Physical therapy is one of the key treatments for CP, so it’s likely that your child has close contact with a physiotherapist.
As well as the obvious benefits of having dedicated professional attention, physical therapy can help with all kinds of areas of personal development: from developing new motor skills, to improving existing skills and abilities, and also giving confidence and inspiration so that children can participate in sports and other leisure activities.
So it’s an excellent idea to engage your child with physical therapy – but in order to optimise it, we’ve developed a list of questions you might wish to ask your healthcare professional, in order to make your child’s physical therapy as useful as possible.
1. What’s the best way to start?
By asking questions, and being open-minded. The treatment plan will be unique for each child, depending on the severity of the CP. So it’s important to set the goals together with your child and the therapist. Whatever your fears may be (“Will it hurt my child?” “I’m worried about someone else touching him/her”) ask away. Don’t worry about sounding naïve, or silly. Your therapist is there to support you and your child.
2. What can I do at home?
A very important question. It may be that some kind of physical therapy is worth doing daily, in which case find out how far to take it, so that it doesn’t become a chore for your child or yourself. Ask about ways to switch exercises around, so that they don’t become a dull routine. And between you and your therapist, plan ways to ensure that they remain fun, so that your child doesn’t get bored or starts to see them as a hardship. Ask your physiotherapist to go through the exercises with you, so you feel comfortable doing them at home.
3. What sources can I trust when I’m searching for information?
According to one survey conducted by Pew Research Center, 72 percent of us use search engines to look up health information. But always remember that information on the web comes from all kinds of sources: some trustworthy, others not so much. We’d advise caution. Use the web as a starting point – as if part of a huge public conversation – and never as a diagnostic tool. If you have read something online that you are not sure about, ask your physiotherapist.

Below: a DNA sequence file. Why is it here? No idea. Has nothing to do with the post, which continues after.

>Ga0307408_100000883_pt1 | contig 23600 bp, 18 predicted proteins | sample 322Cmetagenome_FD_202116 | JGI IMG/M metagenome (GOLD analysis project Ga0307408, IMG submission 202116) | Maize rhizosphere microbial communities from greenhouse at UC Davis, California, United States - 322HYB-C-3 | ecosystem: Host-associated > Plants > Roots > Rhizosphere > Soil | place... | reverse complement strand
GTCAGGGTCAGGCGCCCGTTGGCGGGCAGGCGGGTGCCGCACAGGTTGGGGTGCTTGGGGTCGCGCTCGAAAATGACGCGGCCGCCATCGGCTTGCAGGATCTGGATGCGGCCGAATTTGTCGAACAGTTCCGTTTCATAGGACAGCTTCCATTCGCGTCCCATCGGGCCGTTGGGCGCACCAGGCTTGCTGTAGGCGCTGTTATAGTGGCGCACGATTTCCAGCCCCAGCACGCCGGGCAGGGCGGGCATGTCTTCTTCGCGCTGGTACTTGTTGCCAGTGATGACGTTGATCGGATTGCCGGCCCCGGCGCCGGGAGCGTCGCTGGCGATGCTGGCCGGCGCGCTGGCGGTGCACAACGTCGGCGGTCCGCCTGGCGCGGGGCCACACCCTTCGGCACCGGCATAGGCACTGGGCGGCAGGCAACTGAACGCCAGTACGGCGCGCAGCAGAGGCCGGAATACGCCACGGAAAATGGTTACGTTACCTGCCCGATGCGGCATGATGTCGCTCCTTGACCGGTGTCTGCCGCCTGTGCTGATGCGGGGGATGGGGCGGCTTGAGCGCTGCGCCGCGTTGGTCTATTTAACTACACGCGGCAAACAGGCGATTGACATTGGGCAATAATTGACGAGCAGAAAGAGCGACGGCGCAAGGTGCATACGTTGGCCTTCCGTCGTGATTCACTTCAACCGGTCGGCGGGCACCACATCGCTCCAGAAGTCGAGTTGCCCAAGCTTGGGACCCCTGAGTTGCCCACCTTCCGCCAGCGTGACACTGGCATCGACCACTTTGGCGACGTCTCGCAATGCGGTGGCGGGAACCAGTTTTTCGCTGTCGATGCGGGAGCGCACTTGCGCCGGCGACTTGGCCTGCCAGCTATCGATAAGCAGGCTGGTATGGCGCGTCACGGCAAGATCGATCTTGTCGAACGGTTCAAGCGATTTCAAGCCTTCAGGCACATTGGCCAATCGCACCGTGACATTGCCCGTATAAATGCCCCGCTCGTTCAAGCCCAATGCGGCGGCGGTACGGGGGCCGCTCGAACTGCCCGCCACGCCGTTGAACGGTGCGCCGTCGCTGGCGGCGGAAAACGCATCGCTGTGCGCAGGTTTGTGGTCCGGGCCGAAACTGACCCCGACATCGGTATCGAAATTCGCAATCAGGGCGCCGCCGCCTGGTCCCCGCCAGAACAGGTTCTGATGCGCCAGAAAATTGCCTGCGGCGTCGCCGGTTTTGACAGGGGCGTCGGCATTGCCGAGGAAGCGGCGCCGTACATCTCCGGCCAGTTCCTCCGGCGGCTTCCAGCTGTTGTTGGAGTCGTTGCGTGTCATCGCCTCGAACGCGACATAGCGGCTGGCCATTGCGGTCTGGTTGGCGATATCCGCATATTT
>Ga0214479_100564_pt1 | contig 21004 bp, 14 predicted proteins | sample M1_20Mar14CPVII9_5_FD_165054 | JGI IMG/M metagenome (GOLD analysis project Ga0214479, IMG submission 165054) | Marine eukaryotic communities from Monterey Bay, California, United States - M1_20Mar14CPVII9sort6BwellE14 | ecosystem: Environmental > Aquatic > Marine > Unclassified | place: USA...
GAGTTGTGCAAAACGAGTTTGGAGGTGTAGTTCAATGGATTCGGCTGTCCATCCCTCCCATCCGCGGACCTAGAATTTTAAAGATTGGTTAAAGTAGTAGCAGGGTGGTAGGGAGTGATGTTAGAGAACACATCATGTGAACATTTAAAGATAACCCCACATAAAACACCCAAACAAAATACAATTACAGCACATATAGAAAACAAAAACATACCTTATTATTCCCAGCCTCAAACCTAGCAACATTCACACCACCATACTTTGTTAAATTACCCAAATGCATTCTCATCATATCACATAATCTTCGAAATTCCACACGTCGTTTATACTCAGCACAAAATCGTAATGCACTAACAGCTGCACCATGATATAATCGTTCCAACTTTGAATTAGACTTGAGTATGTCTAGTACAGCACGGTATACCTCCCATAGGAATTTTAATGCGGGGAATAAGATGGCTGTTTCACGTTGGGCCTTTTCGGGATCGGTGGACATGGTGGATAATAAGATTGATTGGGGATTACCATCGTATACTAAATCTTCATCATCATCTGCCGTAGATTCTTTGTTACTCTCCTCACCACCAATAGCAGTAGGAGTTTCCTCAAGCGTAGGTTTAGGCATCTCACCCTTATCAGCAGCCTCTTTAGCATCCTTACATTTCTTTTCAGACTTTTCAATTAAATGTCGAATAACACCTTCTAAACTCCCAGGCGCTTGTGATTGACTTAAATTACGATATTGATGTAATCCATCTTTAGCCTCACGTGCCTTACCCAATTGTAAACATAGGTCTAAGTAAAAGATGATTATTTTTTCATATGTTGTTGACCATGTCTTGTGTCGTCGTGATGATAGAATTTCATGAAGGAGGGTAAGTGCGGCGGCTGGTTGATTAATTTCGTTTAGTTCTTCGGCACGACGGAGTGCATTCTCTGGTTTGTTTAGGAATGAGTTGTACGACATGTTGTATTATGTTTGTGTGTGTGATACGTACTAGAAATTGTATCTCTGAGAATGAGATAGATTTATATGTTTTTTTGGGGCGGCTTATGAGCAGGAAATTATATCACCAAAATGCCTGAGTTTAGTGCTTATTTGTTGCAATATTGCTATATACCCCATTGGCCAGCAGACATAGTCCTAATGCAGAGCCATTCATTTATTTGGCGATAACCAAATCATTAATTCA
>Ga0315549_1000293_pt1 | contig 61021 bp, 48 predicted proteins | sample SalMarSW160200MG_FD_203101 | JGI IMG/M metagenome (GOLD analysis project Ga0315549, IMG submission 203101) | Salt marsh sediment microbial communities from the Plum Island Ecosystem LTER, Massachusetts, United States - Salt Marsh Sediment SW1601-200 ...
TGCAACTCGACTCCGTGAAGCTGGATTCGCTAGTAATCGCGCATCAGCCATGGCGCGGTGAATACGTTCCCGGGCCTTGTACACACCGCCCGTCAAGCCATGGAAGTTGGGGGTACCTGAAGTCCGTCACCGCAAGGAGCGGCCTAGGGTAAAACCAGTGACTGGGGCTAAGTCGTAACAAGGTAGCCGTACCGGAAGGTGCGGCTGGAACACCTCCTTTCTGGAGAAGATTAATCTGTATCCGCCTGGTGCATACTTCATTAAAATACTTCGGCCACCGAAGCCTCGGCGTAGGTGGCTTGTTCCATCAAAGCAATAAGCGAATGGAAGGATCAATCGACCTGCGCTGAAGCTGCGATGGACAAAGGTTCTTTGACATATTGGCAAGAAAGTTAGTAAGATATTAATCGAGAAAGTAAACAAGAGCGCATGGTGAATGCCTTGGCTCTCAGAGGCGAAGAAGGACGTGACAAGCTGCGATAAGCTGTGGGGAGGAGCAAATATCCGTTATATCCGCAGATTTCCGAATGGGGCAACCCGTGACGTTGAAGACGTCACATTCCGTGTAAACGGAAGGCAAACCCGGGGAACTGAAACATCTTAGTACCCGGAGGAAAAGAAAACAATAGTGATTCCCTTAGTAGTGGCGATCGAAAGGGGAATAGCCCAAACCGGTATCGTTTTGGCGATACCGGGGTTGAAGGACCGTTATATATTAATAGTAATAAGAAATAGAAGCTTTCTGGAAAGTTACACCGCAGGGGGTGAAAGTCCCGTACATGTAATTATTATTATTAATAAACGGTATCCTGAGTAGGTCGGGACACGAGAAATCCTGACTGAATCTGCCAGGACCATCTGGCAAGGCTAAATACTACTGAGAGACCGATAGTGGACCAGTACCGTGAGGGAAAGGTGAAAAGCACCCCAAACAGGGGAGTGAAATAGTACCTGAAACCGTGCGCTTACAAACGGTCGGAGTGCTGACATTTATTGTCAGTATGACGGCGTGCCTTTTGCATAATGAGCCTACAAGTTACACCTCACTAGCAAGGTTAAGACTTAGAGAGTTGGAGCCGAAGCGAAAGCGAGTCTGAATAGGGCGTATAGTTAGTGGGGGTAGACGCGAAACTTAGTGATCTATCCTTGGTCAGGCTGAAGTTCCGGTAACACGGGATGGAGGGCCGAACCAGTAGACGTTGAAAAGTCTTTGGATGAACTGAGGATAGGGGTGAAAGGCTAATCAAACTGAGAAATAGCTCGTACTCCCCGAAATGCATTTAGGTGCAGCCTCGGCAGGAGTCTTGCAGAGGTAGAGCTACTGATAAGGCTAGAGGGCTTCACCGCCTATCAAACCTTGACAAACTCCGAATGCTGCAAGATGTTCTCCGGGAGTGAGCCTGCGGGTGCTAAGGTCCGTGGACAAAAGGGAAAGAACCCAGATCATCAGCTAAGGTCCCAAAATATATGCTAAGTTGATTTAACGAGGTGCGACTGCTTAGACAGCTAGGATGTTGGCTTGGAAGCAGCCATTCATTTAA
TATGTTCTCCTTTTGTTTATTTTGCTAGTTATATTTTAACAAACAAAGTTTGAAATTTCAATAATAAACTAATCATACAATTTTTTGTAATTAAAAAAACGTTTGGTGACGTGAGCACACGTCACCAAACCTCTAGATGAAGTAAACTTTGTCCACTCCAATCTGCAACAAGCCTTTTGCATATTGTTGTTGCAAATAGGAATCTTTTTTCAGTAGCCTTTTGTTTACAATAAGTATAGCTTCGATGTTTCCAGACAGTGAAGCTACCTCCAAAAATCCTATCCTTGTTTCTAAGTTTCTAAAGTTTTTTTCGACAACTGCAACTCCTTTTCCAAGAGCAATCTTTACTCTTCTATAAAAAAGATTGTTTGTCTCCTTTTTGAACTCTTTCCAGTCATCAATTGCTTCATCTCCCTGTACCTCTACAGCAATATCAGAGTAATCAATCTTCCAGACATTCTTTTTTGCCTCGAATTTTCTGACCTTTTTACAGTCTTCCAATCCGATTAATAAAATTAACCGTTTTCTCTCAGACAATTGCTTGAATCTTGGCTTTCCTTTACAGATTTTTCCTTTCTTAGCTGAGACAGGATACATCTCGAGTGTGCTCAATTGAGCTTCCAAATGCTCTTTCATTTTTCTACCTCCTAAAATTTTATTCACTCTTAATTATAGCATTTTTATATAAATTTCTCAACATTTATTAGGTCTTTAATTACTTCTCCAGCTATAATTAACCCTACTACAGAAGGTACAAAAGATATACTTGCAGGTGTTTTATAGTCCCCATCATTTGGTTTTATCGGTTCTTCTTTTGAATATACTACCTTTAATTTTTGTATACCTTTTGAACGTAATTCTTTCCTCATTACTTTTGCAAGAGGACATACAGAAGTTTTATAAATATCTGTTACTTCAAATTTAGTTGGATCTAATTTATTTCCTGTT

4. Which sports or activities are recommended for my child?
It’s good to participate in sports and activities, and we all know that physical activity is palliative, reduces sedentary behaviour and maintains muscle tone.
From football to netball, physical activity also offers social benefits, from interaction with others to a sense of achievement. So ask your physical therapist which sports and games would suit your child, depending on his or her stage of development. Ask around. Very often there are local teams that would love to hear from you and your child.
5. What activities do you suggest if my child doesn’t like sports?
Not every child likes playing sports. If this is true for your child, never fear: there’s no reason to be inactive. There are loads of fun activities you can try, such as girls/boys scouting, treasure hunts, obstacle courses or games like hide and seek. The main goal is to stay active while having fun.
6. What type of helping aid is relevant for my child? When should we bring them on?
Helping aids allow your child to do all kinds of things they might otherwise find difficult. They range from mobility devices such as stool scooters, to communication devices and things that enable creativity, like adaptive art supplies. They can make life easier, and better. They may even take your child towards a degree of self-reliance.
But ask your therapist when the best age is to get your child to engage with them (and when to let them go, too). And don’t just stack your ‘shopping basket’ with them – talk to your physical therapist about which ones would really benefit your child.
7. Does my child need orthotics? If so, where do I go?
Orthotics are part of physical therapy and the term refers to the devices that is worn to help your child’s mobility and skills. There’s a whole (and growing) range of them – including braces, splints and shoes – and increasingly, they’re custom-made for each child.
Just like shoes, or teeth braces, they need to be changed as your child grows. Generally, their point is to establish more stable movement, and so orthotics are considered a good thing – although be alert for discomfort in your child’s orthotics. Remember that some children with CP have deformities that can cause pain, so make sure that orthotics don’t worsen your child’s experience: physical therapy should be restorative, not punishing. And make sure they fit. This is an area where an evaluation from your physical therapist is invaluable.